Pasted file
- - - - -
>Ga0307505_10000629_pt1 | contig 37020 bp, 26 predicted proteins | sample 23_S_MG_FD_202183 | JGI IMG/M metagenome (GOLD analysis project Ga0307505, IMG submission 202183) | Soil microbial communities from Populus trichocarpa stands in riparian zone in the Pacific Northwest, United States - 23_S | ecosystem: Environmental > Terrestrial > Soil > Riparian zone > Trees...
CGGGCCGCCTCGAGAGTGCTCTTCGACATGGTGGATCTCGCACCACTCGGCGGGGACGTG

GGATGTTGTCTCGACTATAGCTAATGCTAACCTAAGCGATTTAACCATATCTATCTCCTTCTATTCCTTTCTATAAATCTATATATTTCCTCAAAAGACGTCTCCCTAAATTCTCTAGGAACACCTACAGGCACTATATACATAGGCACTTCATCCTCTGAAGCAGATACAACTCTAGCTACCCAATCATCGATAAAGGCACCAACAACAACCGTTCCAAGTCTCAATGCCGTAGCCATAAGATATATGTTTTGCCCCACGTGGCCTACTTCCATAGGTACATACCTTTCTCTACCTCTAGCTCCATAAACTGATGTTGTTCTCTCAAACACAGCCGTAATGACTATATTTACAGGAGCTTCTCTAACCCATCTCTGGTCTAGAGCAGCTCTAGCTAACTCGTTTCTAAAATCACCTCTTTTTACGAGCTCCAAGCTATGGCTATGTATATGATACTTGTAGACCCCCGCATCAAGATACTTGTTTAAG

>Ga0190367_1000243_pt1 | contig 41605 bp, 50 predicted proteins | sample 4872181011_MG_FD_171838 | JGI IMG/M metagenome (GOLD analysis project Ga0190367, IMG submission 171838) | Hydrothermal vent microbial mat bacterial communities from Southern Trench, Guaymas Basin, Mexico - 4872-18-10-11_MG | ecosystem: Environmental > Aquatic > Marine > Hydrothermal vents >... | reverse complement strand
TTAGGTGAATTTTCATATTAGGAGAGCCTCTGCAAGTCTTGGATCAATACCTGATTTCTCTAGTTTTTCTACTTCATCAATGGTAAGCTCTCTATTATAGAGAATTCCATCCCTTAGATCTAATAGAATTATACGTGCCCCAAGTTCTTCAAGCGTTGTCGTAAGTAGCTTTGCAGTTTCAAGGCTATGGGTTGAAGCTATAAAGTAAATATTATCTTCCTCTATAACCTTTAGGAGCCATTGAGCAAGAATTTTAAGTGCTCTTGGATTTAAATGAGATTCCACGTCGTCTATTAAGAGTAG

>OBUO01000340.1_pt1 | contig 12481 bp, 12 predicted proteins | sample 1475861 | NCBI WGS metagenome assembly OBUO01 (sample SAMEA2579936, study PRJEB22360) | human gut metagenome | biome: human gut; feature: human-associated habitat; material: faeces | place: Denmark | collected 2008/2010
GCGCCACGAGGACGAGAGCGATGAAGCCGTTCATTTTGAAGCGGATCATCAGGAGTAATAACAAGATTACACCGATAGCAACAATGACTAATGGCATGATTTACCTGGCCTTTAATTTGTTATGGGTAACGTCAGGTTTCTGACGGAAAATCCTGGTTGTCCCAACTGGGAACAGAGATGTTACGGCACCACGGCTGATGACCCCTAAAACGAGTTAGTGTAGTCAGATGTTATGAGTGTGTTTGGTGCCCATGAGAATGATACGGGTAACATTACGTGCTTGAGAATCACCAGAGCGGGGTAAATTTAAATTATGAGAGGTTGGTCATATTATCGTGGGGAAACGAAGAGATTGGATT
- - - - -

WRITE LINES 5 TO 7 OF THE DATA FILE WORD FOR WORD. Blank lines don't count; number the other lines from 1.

TTAGGTGAATTTTCATATTAGGAGAGCCTCTGCAAGTCTTGGATCAATACCTGATTTCTCTAGTTTTTCTACTTCATCAATGGTAAGCTCTCTATTATAGAGAATTCCATCCCTTAGATCTAATAGAATTATACGTGCCCCAAGTTCTTCAAGCGTTGTCGTAAGTAGCTTTGCAGTTTCAAGGCTATGGGTTGAAGCTATAAAGTAAATATTATCTTCCTCTATAACCTTTAGGAGCCATTGAGCAAGAATTTTAAGTGCTCTTGGATTTAAATGAGATTCCACGTCGTCTATTAAGAGTAG

>OBUO01000340.1_pt1 | contig 12481 bp, 12 predicted proteins | sample 1475861 | NCBI WGS metagenome assembly OBUO01 (sample SAMEA2579936, study PRJEB22360) | human gut metagenome | biome: human gut; feature: human-associated habitat; material: faeces | place: Denmark | collected 2008/2010
GCGCCACGAGGACGAGAGCGATGAAGCCGTTCATTTTGAAGCGGATCATCAGGAGTAATAACAAGATTACACCGATAGCAACAATGACTAATGGCATGATTTACCTGGCCTTTAATTTGTTATGGGTAACGTCAGGTTTCTGACGGAAAATCCTGGTTGTCCCAACTGGGAACAGAGATGTTACGGCACCACGGCTGATGACCCCTAAAACGAGTTAGTGTAGTCAGATGTTATGAGTGTGTTTGGTGCCCATGAGAATGATACGGGTAACATTACGTGCTTGAGAATCACCAGAGCGGGGTAAATTTAAATTATGAGAGGTTGGTCATATTATCGTGGGGAAACGAAGAGATTGGATT